Submitted to: Journal of Eukaryotic Microbiology
Publication Type: Peer Reviewed Journal
Publication Acceptance Date: 6/24/2014
Publication Date: 7/26/2014
Citation: Santin, M., Fayer, R. 2014. Enterocytozoon bieneusi, Giardia and Cryptosporidium infecting white-tailed deer. Journal of Eukaryotic Microbiology. 62:34-43.
Interpretive Summary: Despite a white-tailed deer population in the United States of approximately 32 million animals, very little is known of the prevalence and species of protozoan parasites that infect these animals, and that might also be a source of environmental contamination leading to infection of other animals and humans. Based on analyses of feces collected from fawns, yearlings and adult deer in Maryland, the presence of three parasites of medical and veterinary concern, Enterocytozoon bieneusi, Cryptosporidium, and Giardia, was detected by molecular methods. Genotypes of E. bieneusi and Cryptosporidium were found that appear host specific for deer; other known zoonotic genotypes of E. bieneusi and Giardia were also detected in this survey. In addition to the tick borne human pathogens carried by deer such as Lyme disease, babesiosis and ehrlichiosis, the detection of these protozoan pathogens represents significant new information of public health concern in light of the huge white-tailed deer population in the United States. This information should be useful to other scientists, veterinarians and public health agencies.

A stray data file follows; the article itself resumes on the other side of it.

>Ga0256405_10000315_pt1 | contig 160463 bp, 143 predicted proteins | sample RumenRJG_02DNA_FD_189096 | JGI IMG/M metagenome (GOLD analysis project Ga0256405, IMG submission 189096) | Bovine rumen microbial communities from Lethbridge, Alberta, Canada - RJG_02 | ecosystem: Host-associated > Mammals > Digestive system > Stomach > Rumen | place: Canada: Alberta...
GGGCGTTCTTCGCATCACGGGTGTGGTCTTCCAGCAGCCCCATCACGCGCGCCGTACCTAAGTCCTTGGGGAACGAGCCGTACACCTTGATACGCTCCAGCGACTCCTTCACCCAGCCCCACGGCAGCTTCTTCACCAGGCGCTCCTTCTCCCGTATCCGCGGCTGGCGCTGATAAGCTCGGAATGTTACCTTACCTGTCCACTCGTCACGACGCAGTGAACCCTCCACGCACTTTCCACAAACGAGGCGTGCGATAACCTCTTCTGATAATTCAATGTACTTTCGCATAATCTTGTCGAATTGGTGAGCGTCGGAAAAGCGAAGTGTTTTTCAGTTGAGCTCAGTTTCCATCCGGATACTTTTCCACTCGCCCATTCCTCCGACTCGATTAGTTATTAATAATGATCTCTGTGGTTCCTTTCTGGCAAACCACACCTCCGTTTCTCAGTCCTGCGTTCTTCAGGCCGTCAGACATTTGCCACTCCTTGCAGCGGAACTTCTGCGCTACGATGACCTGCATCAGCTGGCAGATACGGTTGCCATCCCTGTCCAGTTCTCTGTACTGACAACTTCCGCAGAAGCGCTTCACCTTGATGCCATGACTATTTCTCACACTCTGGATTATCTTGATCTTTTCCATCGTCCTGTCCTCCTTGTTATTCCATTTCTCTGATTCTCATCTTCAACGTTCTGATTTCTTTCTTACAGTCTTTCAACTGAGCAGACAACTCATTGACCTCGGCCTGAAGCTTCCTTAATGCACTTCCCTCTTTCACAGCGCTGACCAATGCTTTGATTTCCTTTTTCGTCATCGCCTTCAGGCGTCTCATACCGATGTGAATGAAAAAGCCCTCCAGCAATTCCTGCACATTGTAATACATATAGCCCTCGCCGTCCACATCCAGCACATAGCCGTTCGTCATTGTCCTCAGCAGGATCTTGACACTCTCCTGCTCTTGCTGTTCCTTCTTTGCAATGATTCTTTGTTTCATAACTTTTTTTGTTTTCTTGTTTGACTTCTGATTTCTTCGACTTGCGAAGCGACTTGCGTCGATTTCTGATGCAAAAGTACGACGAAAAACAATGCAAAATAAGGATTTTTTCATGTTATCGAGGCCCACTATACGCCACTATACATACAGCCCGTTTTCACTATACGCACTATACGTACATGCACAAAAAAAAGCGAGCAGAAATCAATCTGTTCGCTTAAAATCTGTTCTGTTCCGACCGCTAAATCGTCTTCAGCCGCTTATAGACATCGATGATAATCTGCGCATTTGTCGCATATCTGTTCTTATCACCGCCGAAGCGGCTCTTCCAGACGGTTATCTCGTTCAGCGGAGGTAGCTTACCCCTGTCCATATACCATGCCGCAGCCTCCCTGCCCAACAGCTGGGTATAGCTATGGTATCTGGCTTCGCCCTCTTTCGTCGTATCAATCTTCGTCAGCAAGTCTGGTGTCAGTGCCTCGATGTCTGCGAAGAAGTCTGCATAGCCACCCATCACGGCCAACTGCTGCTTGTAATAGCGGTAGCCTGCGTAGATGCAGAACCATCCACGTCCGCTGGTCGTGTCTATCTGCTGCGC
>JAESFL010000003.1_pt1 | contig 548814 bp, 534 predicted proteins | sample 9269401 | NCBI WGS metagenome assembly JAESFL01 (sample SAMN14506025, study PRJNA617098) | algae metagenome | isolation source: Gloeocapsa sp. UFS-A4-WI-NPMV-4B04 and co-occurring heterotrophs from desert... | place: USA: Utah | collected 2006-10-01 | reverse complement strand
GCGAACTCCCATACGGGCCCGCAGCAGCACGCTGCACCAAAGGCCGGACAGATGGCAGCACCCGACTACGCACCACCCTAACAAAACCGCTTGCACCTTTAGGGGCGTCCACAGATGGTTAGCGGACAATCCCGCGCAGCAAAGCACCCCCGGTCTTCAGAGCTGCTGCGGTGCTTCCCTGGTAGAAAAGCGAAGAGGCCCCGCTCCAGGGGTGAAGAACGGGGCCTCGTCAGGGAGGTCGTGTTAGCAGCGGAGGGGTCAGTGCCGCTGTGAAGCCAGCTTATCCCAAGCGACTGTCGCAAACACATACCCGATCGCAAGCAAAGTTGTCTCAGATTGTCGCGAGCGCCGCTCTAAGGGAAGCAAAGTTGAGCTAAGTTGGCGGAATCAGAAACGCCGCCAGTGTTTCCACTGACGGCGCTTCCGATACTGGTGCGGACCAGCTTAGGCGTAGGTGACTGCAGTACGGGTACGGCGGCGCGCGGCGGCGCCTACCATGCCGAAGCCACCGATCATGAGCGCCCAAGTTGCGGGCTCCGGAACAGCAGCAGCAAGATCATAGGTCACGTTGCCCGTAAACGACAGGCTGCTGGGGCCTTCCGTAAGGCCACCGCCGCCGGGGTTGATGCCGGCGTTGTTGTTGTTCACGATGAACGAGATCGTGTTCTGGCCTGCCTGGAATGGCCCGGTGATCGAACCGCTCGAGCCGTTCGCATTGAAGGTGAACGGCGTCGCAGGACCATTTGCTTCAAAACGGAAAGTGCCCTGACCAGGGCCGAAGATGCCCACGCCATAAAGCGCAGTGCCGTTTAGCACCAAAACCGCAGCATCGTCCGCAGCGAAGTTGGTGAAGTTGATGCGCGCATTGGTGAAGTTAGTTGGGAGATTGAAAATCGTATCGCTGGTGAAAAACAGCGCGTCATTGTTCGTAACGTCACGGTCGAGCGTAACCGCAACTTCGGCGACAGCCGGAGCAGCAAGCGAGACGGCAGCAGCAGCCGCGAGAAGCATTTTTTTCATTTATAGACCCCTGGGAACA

Technical Abstract: Despite a white-tailed deer (WTD) population in the United States of approximately 32 million animals extremely little is known of the prevalence and species of the protists that infect these animals. The present study was undertaken to determine the presence of potential human protist pathogens in culled WTD in central Maryland. Feces from fawns to adults were examined by molecular methods. The prevalence of Enterocytozoon bieneusi, Cryptosporidium, and Giardia was determined by PCR. All PCR-positive specimens were sequenced to determine the species and genotype(s). Of specimens from 80 WTD, 26 (32.5%) contained 17 genotypes of E. bieneusi. Four genotypes were previously reported (I, J, WL4, LW1) and 13 novel genotypes were identified and named DeerEb1-DeerEb13. Genotypes I, J, and LW1 are known to infect humans. Ten (12.5%) specimens contained the Cryptosporidium deer genotype, and one (1.25%) contained G. duodenalis Assemblage A. The identification of zoonotic G. duodenalis Assemblage A as well as three E. bieneusi genotypes previously identified in humans suggest that WTD could play a role in the transmission of those parasites to humans.